Right after getting her menses, the young Spanish woman was considered an eligible bachelorette ready to be married off. Of course, it depended upon certain elements being fulfilled first. First of all, the dowry was a necessary evil. But before she could even think of getting married to a certain gentleman, there would have to be a time of courtship. Usually, in Spain, there was a period of about a year or so where the man would court the young lady he was interested in marrying. Before that would happen, however, there were various things that went on in a young single woman’s life that dictated whether or not she would be successful in becoming a noblewoman, or a married woman. First of all, a woman’s gaze was considered to be enough to bring shivers down a man’s back. For a woman to maintain eye contact with a man was considered a bit scandalous, since women were to avert their eyes from anyone and were to avoid looking anyone straight in the eye. To look a man in the eye required a certain kind of boldness and daring that was not often found in most Spanish women, simply out of respect and tradition. Secondly, another element upon which everything hinged was an honor, as well as a woman’s virginity. Virginity was considered sacred and the keystone of the virtuous woman’s arsenal. Whoever was a woman’s suitor was measured by the virtuousness of his beloved: Thirdly, young women were not allowed to go out of the house, for any reason, unless they were accompanied by a duenna, who was an elderly woman serving as governess and companion to the younger ladies in a Spanish or Portuguese family. (M-W 2009, 1) Usually, but not always, a slave or a servant accompanied these two women as well. But the companion was very important. Otherwise, young women were never let out of the house on their own. It was considered improper at the time: So, as much as a young woman may have wanted to go outside and explore the world, itwas thusly forbidden from her by the virtue of having to stay home, cloistered within the house, as a symbol of her purity.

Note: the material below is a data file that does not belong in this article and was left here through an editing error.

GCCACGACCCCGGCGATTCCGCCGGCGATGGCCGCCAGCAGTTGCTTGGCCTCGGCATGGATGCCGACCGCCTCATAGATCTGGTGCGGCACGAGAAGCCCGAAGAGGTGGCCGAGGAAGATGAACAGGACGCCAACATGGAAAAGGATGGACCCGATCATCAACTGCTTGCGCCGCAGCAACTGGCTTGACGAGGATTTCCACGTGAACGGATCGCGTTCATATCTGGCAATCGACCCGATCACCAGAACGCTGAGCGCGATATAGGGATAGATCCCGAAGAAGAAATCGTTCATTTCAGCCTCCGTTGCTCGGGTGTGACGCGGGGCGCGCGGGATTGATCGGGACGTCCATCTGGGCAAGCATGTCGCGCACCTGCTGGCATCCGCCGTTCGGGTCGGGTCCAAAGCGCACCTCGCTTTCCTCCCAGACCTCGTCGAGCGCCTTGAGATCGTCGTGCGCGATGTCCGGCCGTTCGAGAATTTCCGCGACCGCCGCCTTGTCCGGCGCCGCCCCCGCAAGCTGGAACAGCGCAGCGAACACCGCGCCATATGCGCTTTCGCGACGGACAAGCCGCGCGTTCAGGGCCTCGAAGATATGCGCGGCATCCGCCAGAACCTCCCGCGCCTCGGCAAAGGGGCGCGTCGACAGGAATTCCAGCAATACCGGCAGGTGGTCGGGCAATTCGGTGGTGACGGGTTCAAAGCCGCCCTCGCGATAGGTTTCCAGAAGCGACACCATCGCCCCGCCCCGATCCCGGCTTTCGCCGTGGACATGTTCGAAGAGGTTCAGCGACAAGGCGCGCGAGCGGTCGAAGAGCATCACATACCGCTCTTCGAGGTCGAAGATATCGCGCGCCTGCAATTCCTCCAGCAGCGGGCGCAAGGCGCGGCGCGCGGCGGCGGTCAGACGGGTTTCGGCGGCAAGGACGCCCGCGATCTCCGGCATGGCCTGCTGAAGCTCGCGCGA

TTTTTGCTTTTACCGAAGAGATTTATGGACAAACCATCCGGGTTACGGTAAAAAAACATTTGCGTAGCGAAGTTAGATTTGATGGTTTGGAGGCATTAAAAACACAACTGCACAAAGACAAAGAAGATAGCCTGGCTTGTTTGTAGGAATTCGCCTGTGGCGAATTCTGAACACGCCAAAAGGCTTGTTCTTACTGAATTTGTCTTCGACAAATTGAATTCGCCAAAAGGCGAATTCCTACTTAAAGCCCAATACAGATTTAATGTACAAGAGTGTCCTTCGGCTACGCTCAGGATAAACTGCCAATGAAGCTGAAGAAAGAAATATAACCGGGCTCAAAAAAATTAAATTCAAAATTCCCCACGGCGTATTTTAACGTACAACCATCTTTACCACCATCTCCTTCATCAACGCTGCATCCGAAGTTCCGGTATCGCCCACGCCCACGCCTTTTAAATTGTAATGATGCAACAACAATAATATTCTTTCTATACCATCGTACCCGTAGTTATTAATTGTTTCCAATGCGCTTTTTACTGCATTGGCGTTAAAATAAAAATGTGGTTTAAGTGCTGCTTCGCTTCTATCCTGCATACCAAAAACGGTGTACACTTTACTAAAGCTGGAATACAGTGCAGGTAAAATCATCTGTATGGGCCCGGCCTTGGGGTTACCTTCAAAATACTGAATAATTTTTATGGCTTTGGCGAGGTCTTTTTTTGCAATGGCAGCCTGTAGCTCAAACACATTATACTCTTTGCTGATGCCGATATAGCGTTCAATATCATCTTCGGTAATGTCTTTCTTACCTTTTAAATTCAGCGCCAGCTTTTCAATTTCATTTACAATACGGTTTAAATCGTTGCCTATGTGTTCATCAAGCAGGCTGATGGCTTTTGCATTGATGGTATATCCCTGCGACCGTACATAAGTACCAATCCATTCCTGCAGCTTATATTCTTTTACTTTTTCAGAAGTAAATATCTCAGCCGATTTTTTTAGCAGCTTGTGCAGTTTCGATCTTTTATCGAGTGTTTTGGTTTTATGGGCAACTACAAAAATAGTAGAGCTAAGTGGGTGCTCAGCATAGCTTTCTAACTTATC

How the Golden Age of Spain is Reflected in La Celestina